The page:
I always consider it a personal triumph when I find a vegetarian recipe that Dan really enjoys. I scored big with this eggplant pasta. We both loved it, and we have officially added it to our recipe rotation. No offense to anyone who is vegetarian or adores vegetables, but I think the reason we liked this so much is that it doesn’t taste like vegetables. The eggplant is substantial and gives the pasta an almost meaty flavor. This pasta is a good one to try if you want to work more vegetarian meals into your routine but aren’t a big fan of veggies. Baby steps!
The pasta ingredients include eggplant, kosher salt, olive oil, garlic, red pepper flakes, crushed tomatoes, rigatoni (or other short, tubular pasta), parmesan cheese, and parsley or basil for garnish.
I found this recipe in Cook’s Illustrated’s Italian Classics. We start to sound like a broken record when we talk about Cook’s Illustrated and their cookbooks, but they really are among the best cookbooks we have used, especially when it comes to recipes or food with which we don’t have much experience — like eggplant. Cooking eggplant can be tricky because it is full of liquid and can turn out mushy when you cook it. The Cook’s Illustrated folks solved this problem by drawing the excess moisture out of the eggplant with salt before cooking it. Start by cutting the tops off the eggplant and slicing them into 1 inch thick circles. You’ll cut them into 3/4 inch cubes after the salting process, but we found it to be easier to coat all the pieces with salt by doing so while the eggplant was in bigger slices rather than cubes.
Generously sprinkle kosher salt on both sides of all the eggplant slices.
Place the slices in a colander in the sink to allow the salt to do its job for about 30 minutes.
After 30 minutes, you’ll be able to see that the excess moisture has oozed out of the eggplant. (Kind of gross, but not nearly as gross as mushy cooked eggplant!) Next, wipe off the salt and pat the eggplant dry with paper towels or a kitchen towel.
Then cut the eggplant into 3/4 inch cubes.
Heat the olive oil in a large skillet over medium-high heat until it shimmers. Then add the eggplant and saute until it begins to brown — about 4 minutes.
Reduce the heat to medium-low and cook until the eggplant is tender and browned on all sides, stirring occasionally — about 10-15 minutes.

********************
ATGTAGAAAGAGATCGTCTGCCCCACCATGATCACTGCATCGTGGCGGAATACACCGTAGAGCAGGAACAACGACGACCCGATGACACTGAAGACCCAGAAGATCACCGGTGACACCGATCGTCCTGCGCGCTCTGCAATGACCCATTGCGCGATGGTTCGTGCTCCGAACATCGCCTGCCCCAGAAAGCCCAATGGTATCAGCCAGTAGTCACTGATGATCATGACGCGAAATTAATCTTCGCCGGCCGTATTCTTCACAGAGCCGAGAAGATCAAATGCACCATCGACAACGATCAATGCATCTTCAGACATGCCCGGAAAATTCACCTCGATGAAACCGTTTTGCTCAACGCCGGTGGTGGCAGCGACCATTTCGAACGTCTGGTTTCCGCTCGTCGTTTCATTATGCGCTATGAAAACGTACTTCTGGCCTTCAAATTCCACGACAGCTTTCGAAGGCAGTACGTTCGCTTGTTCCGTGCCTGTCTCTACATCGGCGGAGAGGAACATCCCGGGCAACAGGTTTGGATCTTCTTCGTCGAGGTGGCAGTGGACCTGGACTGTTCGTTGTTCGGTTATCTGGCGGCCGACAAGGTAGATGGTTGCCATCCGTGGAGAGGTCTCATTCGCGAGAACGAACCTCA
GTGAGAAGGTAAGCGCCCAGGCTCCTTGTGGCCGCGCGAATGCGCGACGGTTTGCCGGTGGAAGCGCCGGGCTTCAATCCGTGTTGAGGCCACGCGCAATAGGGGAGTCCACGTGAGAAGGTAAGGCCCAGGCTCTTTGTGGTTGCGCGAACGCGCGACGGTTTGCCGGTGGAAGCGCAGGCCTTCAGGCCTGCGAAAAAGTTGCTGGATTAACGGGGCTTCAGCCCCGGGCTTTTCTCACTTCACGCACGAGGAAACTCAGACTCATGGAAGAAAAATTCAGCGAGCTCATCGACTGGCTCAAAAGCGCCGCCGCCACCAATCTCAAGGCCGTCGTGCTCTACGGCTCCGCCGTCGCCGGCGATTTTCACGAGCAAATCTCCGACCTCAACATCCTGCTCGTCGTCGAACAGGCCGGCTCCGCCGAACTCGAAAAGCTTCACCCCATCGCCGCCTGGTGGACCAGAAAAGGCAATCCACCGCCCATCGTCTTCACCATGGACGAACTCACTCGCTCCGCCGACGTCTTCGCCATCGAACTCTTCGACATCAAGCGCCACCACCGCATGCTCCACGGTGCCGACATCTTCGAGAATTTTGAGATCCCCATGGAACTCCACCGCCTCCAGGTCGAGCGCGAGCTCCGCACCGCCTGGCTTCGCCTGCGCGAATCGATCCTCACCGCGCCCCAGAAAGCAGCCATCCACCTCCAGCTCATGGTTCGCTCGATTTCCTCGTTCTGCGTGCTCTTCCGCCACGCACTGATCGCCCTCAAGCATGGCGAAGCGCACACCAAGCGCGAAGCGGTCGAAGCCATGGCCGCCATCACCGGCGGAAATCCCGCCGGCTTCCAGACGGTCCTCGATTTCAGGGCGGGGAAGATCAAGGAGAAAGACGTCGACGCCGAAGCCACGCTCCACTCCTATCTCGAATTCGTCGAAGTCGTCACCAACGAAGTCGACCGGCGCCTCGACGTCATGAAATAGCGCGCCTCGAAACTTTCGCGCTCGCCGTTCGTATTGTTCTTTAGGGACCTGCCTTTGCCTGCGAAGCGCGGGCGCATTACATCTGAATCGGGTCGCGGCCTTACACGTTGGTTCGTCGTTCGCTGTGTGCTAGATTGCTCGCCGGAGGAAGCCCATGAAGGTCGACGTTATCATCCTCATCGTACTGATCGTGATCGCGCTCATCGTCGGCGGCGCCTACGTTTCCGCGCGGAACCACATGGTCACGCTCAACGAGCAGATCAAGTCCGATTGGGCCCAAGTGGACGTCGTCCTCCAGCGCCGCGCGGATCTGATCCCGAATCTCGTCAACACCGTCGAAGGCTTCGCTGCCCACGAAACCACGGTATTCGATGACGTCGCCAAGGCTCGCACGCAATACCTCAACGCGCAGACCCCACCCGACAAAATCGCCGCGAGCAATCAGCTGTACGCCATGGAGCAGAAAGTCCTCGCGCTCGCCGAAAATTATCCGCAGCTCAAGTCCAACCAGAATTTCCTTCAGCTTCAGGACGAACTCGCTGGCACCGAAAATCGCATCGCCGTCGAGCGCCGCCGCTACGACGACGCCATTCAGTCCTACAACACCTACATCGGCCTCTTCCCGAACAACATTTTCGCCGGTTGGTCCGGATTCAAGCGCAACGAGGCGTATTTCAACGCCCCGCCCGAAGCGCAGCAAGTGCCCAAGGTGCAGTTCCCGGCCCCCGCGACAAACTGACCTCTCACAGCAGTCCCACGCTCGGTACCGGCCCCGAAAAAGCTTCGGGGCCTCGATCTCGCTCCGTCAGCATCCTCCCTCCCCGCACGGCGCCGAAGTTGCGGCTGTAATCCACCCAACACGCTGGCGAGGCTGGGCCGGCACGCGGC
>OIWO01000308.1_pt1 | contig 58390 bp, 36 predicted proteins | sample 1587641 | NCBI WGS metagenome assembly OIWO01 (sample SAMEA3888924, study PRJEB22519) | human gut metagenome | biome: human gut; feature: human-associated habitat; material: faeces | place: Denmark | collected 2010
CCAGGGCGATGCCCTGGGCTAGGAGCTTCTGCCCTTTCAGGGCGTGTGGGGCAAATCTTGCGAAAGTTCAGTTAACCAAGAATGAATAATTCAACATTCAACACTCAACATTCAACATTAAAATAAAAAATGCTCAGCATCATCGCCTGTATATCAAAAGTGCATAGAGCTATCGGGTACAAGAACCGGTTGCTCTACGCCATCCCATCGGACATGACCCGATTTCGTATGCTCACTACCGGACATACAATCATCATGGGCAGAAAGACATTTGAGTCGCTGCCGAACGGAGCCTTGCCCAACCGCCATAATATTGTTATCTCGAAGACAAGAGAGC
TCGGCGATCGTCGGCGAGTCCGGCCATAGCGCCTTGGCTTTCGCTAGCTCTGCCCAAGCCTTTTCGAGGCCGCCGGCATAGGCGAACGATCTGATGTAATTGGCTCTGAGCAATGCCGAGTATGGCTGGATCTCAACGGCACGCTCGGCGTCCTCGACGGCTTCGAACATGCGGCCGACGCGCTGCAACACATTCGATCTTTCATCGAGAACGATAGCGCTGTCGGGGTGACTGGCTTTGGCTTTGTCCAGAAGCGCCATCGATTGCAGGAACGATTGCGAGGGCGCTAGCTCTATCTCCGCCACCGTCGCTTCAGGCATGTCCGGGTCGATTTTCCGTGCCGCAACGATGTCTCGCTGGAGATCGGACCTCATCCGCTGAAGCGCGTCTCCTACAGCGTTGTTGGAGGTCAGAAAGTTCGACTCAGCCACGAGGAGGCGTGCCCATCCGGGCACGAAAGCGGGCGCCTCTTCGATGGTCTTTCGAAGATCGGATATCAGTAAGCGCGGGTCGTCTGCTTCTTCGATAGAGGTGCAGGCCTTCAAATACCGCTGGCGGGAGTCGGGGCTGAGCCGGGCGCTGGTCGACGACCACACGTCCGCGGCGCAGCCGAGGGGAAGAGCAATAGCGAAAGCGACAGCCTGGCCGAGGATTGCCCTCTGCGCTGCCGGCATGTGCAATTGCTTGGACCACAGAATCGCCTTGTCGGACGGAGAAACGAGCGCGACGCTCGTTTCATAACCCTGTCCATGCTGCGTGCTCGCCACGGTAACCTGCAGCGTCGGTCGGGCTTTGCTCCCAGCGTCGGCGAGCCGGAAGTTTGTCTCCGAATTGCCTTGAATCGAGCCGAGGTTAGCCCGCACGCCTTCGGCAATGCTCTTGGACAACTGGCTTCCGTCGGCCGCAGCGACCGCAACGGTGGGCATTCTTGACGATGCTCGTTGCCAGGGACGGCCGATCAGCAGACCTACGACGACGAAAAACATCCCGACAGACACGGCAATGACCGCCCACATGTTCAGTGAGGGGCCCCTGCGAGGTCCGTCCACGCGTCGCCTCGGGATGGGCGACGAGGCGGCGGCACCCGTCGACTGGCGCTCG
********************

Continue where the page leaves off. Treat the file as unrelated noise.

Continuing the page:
While the eggplant browns, cook the pasta according to the package directions.
When you drain the pasta, reserve about 1/2 a cup of the pasta water, just in case you need to thin out the finished sauce a bit.
When the eggplant is nicely browned and tender, stir in the minced garlic and hot red pepper flakes, then cook for about 2 minutes to blend the flavors.
Add the tomatoes. The original recipe called for crushed tomatoes, but we used “petite cut” diced tomatoes and they worked well.
This part was not in the original recipe, but we added a little white wine to the sauce in order to make the cooked tomatoes into more of a sauce and create another dimension of flavor. Bring the sauce to a simmer and cook until it thickens — about 2-3 minutes. Season with salt and pepper to taste.
Stir the cooked pasta into the sauce and add some of the reserved pasta water if the sauce seems too dry.
Add finely chopped parsley or basil and grated parmesan for garnish. The original recipe called for grated “ricotta salata,” but we didn’t find any at the grocery store so we just used parmesan. We also gave the finished pasta very light drizzle of good olive oil.
This recipe is a keeper. We love that it is meat-less and healthy, but still flavor-full and hearty!
Pasta alla Norma
- 2 medium eggplant (about 2 pounds)
- Kosher salt
- 2-3 tablespoons extra-virgin olive oil
- 3 cloves of garlic, minced
- ¼ teaspoon hot red pepper flakes (more if you like it spicy)
- 1 14.5 ounce can crushed or petite diced tomatoes
- 2-3 tablespoons white wine
- 1 pound rigatoni (or other short, tubular pasta)
- grated parmesan, for garnish
- fresh parsley or basil, finely chopped for garnish
Cut off the tops of the eggplant and slice them into 1 inch thick rounds. Sprinkle each round on both sides generously with Kosher salt. Place the salted eggplant rounds into a colander to sit for 30 minutes to remove the excess moisture. After 30 minutes, wipe off the salt and pat the rounds dry with paper towels or a kitchen towel. Chop the eggplant rounds into ¾ inch cubes.
Heat the olive oil in a large skillet over medium-high heat until it shimmers. Add the eggplant and saute until it begins to brown — about 4 minutes. Reduce the heat to medium-low and cook the eggplant, stirring occasionally, until it is tender and browned on all sides — about 10-15 minutes. While the eggplant browns, cook the pasta according to the package directions, then drain and reserve about ½ cup of the pasta water to use in the sauce if needed. Add the garlic and red pepper flakes to the eggplant and cook to blend the flavors — about 2 minutes. Add the tomatoes and white wine, then bring the sauce to a simmer. Cook until the sauce thickens — about 2-3 minutes. Season with salt and pepper.
Add the pasta to the sauce and toss. If the sauce seems too dry, stir in some of the reserved pasta water, 1 teaspoon at a time. Garnish the finished pasta with grated parmesan, finely chopped basil or parsley and a drizzle of good olive oil.